Monday/Tuesday, 7/8 January
After a month of Couchsurfing, I started to settle into a routine: Walk three days into a city, take a day off, walk three days out of the city, move on to the next city, and then repeat the pattern. “Turn off your brain and just keep repeating the pattern until it’s done,” I told myself.
One of the friends I made in Osmaniye, İlgi Çelik, taught at a middle school in Tüysüz (translates to “hairless”), a small village just outside Osmaniye. She knew I had a day off coming up, and invited me to come visit her students.
I got up early, walked to the main road, and hopped on the the service bus İlgi and the other teachers rode to the school. The kids all seemed to arrive at school at once, and while the teachers held their morning meeting in the schoolmaster’s office, the kids waited and played unattended outside in the hallway. I didn’t know humans were capable of creating as much noise as those kids did! I looked around at the other teachers in the room, expecting one of the teachers to open the door and shush the kids, but none of them seemed in the least bit bothered. I was already feeling out of place. There I was, a middle-aged man who walked alone on country roads with only the whooshing of cars, the roaring of semis, and the chirping of birds for my white noise. I will never last a day in this place, I thought. Those kids will eat me alive.
The teachers’ meeting over, llgi took me to her classroom. Mid-sentence in her introduction of me the students began cheering wildly. They exploded with energy, pulling one of the kids down on the floor and piling on top him in a wriggling, screaming mosh pit. I laughed to myself and realized I wasn’t going to need to entertain them, they were perfectly able to do that for themselves. All they needed was a thin excuse, and I was that day’s thin excuse.
When they finally settled down I told them some stories about my walk and invited questions. Ilgi asked them to ask their questions in English for language practice, but they were too shy, so they asked their questions in Turkish and I answered in Turkish. When I needed to speak English, İlgi translated my words into Turkish.
There were three boys named Yusuf in the class, and during a break from the Q&A they came to me and asked me to take a photo of them standing together. The largest Yusuf was a gentle giant who almost never spoke, and the smallest Yusuf, probably half the largest Yusuf’s weight, had the biggest personality in class, never shy about anything including asking countless questions in English and coming out from behind his desk to stand at the front of the room when he did it.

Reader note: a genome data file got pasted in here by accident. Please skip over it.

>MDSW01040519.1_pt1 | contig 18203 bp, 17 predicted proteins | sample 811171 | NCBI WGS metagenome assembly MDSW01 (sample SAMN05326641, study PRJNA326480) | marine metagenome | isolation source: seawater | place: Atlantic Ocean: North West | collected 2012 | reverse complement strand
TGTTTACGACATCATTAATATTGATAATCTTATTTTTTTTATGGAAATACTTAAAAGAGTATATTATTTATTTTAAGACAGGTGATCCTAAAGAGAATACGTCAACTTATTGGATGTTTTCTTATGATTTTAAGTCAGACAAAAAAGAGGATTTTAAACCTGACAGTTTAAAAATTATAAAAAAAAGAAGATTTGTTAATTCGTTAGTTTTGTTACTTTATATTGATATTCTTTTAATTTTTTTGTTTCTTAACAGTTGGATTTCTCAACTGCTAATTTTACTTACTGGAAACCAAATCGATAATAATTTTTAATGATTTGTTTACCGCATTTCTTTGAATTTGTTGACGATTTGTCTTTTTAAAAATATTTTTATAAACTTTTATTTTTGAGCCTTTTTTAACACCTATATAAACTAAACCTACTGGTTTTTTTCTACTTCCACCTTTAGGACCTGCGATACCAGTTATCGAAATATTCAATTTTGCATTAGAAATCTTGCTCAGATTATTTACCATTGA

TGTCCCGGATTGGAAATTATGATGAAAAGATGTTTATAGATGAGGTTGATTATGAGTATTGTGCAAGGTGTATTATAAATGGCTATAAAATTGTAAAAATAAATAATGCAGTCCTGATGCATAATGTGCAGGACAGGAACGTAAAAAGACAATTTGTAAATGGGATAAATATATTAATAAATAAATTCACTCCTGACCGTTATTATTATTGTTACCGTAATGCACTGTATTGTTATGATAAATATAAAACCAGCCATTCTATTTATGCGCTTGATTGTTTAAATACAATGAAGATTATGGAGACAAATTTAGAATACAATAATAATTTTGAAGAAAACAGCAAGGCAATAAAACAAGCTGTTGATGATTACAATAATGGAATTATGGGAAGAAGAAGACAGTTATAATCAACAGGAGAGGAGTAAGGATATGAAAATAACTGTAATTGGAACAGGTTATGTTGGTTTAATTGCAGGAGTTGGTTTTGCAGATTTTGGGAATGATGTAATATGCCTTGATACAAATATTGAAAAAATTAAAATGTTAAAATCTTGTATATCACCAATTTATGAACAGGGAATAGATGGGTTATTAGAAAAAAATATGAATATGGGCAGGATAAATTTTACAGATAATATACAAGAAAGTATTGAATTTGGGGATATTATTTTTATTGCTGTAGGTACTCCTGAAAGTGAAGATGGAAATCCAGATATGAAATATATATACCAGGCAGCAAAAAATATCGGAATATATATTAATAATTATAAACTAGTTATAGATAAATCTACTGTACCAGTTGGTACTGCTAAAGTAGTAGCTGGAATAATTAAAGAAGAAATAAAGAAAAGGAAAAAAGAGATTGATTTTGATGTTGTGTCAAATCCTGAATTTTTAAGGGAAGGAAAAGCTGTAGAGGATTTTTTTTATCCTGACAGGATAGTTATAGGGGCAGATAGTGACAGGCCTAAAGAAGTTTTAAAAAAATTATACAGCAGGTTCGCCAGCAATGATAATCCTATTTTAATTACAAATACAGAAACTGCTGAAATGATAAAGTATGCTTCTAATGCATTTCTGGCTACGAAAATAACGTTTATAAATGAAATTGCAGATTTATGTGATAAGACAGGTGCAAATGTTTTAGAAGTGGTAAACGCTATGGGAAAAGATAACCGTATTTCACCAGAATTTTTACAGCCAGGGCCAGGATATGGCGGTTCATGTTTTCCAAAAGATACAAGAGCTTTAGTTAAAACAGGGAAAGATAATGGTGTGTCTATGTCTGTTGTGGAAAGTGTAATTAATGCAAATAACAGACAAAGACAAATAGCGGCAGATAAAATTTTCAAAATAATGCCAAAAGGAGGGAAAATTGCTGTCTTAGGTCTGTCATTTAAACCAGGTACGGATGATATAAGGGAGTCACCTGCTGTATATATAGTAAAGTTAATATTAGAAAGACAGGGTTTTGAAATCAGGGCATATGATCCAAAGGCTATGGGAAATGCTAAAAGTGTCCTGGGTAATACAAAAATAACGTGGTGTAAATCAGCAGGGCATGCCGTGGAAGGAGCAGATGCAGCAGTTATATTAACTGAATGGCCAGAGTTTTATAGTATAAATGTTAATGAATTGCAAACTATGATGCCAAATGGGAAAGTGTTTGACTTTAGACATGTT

After a couple of times having to walk from his desk to the front, he planted himself right in front of me asking his barrage of questions, one after another. Some of these questions I knew were asked only to control the platform from which he worked the room. Any platform would do. I knew the type. We were kindred spirits in that regard! As much as I wanted to think these kids would remember me because I had a story to tell, I knew they would probably remember Yusuf’s performance more. I was just Yusuf’s prop.
At lunchtime Ilgi steered me into the teachers’ lounge where I met and chatted with the other teachers and staff members. Then when I’d finished my cup of tea a staff member from the kitchen, Meryem Abla (meaning big sister), read the tea leaves for me.
Back in class after lunch, I didn’t realize how tired I was until I took a turn at the blackboard to solve a simple fractions addition problem. I had no brain power left. At Tarsus American School I was thinking it would be fun to be a teacher and it was too bad I hadn’t become one. Now, even though I’d really enjoyed interacting with the kids, I thought, “It’s a good thing I’m not a teacher!” I was more tired than I was after most days walking.
On Tuesday evening, my next day off, I visited a local radio station with Alperşan, one of the university students I was Couchsurfing with in Osmaniye. Alperşan was a DJ with a night show on a local radio station. He asked me if I would come along and record some jingles for his show. Ever the ham, I said, “Of course!”.
So I sat with a microphone near Alperşan while he did his show, which was called “On the Air With Alperşan.” All I had to do was drawl in the deepest of voices several times on cue, “On the air with Alperşan.”
While we were getting the studio equipment ready for the recordings, one of the other DJs launched into a graphic story about a woman he had been “with.”
Later we realized one of the microphones had been left on.